I could not see her face, but she froze like a wax figure and dropped the key. Her shoulders were hunched in horror and she drew her hands to her face. I can only imagine her thoughts as she saw the image of my sister splashed in chalked vignette after chalked vignette across the breadth of her display.

She walked closer to the window to take it all in and went like a homing pigeon to the large central image of Katy in the latest, most chic hat available, and began frantically scratching and chiseling away at the cherry red lips with her fingernails. She was so enraged and consumed in her task that she did not notice what was happening to her. Nor did I for a number of moments.

She was sinking into the sidewalk.

Fully half of her boots were disappeared before she looked down. There was a sort of light mist that was developing and starting to engulf and swirl around her form. In the next few seconds she was evaporated or melted or sunk or however you want to characterize it, past her waist. In a few seconds more, I could barely make out her shoulders and head just above the pavement, as though she were peeking out of a deep pit. And then she was gone — completely disappeared. She never even had the opportunity to scream, because the whole thing happened so quickly.

That’s why I didn’t scream either. My mind was so busy both processing and rejecting what I thought I saw happening that I was almost in a state of suspended animation. I comfort myself with the thought that the speed of her disappearance meant that no human agency would have been able to move quickly enough to save the poor woman from her . . . demise? I can’t quite call it that, because how could I know that she was dead and not just simply existing in another plane or dimension?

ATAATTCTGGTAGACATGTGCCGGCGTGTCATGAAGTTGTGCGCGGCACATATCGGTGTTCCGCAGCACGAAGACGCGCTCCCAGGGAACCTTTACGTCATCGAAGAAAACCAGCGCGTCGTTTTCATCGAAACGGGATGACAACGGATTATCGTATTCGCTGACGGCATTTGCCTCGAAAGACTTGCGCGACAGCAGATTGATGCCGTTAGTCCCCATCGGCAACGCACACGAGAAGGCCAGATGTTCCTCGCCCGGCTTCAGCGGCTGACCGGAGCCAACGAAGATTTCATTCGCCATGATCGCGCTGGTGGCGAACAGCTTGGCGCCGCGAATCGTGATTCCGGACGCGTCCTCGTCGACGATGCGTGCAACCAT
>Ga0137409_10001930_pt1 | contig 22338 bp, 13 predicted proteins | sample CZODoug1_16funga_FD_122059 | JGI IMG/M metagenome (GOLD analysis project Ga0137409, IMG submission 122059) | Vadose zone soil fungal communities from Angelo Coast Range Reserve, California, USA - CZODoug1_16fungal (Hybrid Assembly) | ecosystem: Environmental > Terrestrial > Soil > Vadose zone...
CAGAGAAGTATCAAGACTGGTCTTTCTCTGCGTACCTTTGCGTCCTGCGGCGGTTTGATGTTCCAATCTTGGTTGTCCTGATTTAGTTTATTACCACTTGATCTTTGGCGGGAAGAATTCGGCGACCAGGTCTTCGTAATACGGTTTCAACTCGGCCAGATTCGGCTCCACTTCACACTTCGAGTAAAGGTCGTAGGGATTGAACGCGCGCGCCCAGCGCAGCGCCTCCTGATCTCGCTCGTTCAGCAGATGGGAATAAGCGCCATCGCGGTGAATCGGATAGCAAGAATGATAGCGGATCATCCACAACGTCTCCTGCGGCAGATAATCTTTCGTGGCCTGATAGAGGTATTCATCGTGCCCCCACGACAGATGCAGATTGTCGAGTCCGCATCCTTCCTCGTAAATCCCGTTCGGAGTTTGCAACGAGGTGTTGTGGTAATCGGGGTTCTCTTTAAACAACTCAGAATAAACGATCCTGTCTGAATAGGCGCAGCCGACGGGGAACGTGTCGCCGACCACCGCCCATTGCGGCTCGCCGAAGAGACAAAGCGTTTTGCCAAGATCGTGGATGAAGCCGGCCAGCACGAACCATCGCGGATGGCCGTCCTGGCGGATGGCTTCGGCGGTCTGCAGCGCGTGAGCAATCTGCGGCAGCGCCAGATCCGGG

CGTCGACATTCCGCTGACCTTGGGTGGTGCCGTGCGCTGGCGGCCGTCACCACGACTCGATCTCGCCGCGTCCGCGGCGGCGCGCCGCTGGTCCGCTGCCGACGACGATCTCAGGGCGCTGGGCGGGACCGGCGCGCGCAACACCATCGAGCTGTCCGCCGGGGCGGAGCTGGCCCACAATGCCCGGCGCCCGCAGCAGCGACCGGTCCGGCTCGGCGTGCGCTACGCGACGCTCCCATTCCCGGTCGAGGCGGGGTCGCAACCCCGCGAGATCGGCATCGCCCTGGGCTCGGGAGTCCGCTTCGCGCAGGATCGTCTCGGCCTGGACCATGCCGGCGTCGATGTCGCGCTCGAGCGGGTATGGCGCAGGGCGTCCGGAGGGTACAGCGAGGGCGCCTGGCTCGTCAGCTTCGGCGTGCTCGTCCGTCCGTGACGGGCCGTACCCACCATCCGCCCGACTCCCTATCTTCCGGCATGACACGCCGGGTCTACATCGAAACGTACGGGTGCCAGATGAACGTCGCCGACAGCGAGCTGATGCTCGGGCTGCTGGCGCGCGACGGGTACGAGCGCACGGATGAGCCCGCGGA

While I still stood behind the drape in shock at what I had just seen, Grant Weatherford emerged from his shop once again, wearing a smock and began to work quickly. First, he pushed back the topiary pots and raised the illustrated board to rest against the storefront, its plain surface facing out.

Then with his artist razor, he scraped all the eyes and noses and lips that had transformed generic blank heads into Katy. He covered the gaps with a fresh glaze of a peachy flesh color and they were once again featureless. Within mere minutes, he had erased any evidence that his tribute window had ever existed. He put the small container of glaze and his brush back into his pocket.

Then he picked up the illustrated board, but it slipped from his grasp back onto the ground, causing him to have to lift it again to tote it away. This time he carried the image outward so that I could get another good view of it which only confirmed my first impression: